AfterMath: Unanswered Questions From 9/11 (2002)

Those keeping score in the recent flap over Iraq’s “weapons of mass destruction” probably know that 10 Downing Street used a student paper to help make the case for war, apparently passing off the decade-old essay as up-to-the-minute military intelligence. Now imagine what would have happened if the author of that essay hadn’t been able to prove it was his. The press would have reported the story, if at all, as a vicious rumor, a conspiracy theory. And though the story is true, it would have “become” theory, wondered about on independent web sites, the stuff of pure speculation.

Which is all to say, as Donald Rumsfeld once did so poetically, that the absence of evidence is not necessarily evidence of absence. That the student paper checks out makes one wonder what other seemingly unlikely rumors might turn out to be true, and are thus far merely unrevealed.

This issue is posed in AfterMath: Unanswered Questions From 9/11, only one of a recent spate of movies with the guts to wonder aloud whether there might be more to September 11 than the Bush Administration is letting on. AfterMath does this by posing 11 frequently asked questions about the attack to a panel of nine people, all of whom have researched or advocated on some aspect of September 11.

Those familiar with the more puzzling aspects of the official story about the attacks — the Air Force’s strangely lethargic response to them, for instance, or the Administration’s preposterous claim that there was no way to foresee the use of civilian airplanes as weapons — will find little new here. But for those unfamiliar with the subject, AfterMath provides a hypnotic introduction, complete with split-screen graphics, dance beats, and voice-over narration by hip-hop artist Paris (whose new album Sonic Jihad, by the way, features a cover image of jumbo jet bearing down on the White House).

More to the point, anyone who still thinks he knows all there is to know about the attacks on America after seeing AfterMath will probably never question the conventional wisdom about that day. Filmed during the interregnum between the wars in Afghanistan and Iraq, AfterMath begins with a series of questions about September 11 proper and then asks after the government’s possible motives for invading Central Asia, before summing up with an outline of the war against terror’s impact on Americans’ civil liberties.

Mary Schiavo, an attorney representing September 11 families against American and United Airlines, reminds us that simultaneous multiple-airplane hijackings were nothing new on September 11, even though the administration would have us believe otherwise: a similar hijacking involving four planes had taken place 30 years earlier.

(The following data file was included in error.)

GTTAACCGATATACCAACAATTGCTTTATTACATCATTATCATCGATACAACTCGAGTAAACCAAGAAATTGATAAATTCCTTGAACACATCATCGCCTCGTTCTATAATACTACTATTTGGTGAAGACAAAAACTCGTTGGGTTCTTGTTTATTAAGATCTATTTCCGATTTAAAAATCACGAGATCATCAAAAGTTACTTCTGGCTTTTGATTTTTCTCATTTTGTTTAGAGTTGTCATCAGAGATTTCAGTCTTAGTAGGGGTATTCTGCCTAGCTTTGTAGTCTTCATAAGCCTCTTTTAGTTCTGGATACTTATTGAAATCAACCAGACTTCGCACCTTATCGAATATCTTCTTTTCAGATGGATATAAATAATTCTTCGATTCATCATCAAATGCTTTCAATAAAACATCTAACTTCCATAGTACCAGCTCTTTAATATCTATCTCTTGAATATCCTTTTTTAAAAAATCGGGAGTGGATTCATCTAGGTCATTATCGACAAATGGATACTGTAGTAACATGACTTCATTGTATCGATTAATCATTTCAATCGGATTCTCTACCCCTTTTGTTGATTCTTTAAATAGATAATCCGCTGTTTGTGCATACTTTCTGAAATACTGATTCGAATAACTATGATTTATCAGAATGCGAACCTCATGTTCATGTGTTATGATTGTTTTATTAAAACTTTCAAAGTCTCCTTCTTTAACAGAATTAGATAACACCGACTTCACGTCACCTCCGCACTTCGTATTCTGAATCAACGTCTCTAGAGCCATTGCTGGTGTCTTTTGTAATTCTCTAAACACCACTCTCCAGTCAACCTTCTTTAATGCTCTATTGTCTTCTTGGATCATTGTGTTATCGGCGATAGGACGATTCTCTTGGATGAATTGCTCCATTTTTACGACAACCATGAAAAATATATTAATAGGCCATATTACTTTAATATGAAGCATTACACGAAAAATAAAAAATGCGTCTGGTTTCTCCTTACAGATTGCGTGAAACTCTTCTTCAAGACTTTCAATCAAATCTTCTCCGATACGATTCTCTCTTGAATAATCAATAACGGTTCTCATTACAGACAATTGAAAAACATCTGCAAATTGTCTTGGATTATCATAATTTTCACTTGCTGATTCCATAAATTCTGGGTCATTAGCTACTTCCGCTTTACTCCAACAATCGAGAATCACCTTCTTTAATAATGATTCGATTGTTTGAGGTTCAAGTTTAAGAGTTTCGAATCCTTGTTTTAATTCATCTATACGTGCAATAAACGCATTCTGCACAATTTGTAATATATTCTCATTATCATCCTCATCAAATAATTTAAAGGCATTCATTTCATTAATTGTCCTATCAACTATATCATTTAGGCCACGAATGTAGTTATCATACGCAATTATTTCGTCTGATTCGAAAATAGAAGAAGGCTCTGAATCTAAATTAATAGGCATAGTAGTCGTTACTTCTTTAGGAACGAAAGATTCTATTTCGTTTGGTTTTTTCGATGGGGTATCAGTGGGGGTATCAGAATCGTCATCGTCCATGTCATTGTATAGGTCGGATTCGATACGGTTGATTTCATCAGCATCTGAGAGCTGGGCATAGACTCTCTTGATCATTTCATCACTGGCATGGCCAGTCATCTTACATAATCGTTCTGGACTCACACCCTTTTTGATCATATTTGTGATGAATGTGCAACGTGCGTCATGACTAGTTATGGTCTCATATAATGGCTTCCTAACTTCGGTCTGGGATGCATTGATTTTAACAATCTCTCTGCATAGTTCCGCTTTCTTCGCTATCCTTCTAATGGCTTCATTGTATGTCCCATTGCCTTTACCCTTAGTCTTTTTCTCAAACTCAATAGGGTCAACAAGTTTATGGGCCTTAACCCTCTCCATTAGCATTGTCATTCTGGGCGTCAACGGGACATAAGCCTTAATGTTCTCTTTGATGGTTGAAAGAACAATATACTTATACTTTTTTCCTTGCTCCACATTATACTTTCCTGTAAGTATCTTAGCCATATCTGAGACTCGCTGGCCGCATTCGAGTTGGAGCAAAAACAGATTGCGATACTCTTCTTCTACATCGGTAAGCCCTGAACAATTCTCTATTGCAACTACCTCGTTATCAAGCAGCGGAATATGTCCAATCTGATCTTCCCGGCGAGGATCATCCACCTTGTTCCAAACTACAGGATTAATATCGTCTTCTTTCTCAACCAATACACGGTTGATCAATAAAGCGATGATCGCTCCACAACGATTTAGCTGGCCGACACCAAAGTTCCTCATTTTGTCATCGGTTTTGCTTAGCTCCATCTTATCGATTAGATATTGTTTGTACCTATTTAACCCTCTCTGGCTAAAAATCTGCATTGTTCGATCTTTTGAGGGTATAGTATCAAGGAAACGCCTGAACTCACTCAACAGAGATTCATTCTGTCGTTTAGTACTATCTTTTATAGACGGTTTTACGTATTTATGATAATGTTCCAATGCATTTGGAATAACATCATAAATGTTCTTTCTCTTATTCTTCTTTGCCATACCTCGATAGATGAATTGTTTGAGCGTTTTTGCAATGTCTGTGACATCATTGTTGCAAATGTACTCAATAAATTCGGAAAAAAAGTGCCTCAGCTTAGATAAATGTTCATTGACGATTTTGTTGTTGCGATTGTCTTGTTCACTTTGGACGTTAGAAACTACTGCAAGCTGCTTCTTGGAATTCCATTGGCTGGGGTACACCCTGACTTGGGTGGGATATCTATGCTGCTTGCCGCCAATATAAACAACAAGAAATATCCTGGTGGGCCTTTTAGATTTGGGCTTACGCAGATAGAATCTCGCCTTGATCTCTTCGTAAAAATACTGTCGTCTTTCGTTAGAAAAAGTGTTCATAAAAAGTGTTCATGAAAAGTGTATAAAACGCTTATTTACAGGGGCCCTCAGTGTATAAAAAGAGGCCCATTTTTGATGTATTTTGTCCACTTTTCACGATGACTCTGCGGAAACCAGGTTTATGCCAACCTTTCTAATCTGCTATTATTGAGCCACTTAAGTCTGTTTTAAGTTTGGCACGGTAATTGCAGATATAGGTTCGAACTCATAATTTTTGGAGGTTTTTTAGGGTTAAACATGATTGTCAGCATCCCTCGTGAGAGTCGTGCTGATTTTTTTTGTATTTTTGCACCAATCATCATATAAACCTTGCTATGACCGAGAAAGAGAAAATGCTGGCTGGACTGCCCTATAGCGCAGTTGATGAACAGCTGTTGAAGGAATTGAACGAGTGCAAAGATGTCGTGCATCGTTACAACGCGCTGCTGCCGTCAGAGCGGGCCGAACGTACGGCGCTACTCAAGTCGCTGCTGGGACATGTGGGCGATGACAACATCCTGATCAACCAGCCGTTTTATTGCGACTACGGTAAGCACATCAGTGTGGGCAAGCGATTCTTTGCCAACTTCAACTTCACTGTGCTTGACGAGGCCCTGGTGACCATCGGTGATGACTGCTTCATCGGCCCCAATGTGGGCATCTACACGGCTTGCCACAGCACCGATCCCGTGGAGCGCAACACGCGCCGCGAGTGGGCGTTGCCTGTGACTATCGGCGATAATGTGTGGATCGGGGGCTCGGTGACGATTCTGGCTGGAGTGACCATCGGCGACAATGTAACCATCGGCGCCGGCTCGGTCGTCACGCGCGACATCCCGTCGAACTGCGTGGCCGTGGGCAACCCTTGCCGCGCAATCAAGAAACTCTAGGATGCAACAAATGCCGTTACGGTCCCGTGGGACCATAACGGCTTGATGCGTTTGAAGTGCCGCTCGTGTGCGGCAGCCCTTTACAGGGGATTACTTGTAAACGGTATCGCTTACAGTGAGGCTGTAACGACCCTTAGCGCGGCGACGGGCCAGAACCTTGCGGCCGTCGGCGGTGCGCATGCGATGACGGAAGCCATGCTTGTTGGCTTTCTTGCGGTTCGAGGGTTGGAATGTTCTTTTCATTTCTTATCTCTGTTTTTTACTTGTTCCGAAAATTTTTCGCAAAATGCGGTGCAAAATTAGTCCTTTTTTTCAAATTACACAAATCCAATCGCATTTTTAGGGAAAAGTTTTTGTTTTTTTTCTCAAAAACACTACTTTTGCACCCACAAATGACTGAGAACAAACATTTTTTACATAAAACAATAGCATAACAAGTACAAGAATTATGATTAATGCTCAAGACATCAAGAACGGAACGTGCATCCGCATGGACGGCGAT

From independent journalist Michael Ruppert, we learn that the Pentagon conducted exercises in 2000 simulating a deliberate airliner crash into the building, and that security for Bush’s trip to Genoa, Italy, in 2001 included measures designed to thwart a kamikaze attack on the summit he was attending.

The strange Air Force response on September 11 morning is summarized by Nafeez Ahmed, author of 9/11 expose The War on Freedom, who focuses mainly on FAA procedures. Typically, these call for any plane deviating from its flight plan to be intercepted within 10 minutes. And, though Ahmed doesn’t make this point specifically, these procedures call for the intercepting jets merely to make contact with the stray plane and try to coax it into landing; for reasons that still aren’t clear, as early as September 16, Vice President Dick Cheney was claiming that during the attack, George W. Bush struggled with the decision whether to shoot down the hijacked planes. This, as Ahmed and other writers have explained, would have been secondary to the question of whether to scramble jets at all.

AfterMath continues along this vein for its 35-minute running time, summarizing the work of researchers on what is becoming a canonical understanding of September 11 attacks. The film touches on all the points one most commonly encounters in alternative research about the attacks: from Zbigniew Brzezinski’s The Grand Chessboard to the Reichstag fire, the usual suspects are all here.

This is fine for persuading the otherwise unskeptical to entertain questions about the Bush Administration’s version of events. All the same, it’s easy to worry what might happen if the research of September 11 becomes too bogged down in its own habitual thinking. Comprehending what has happened to America in the past 22 months is going to take all the creative thinking we can muster.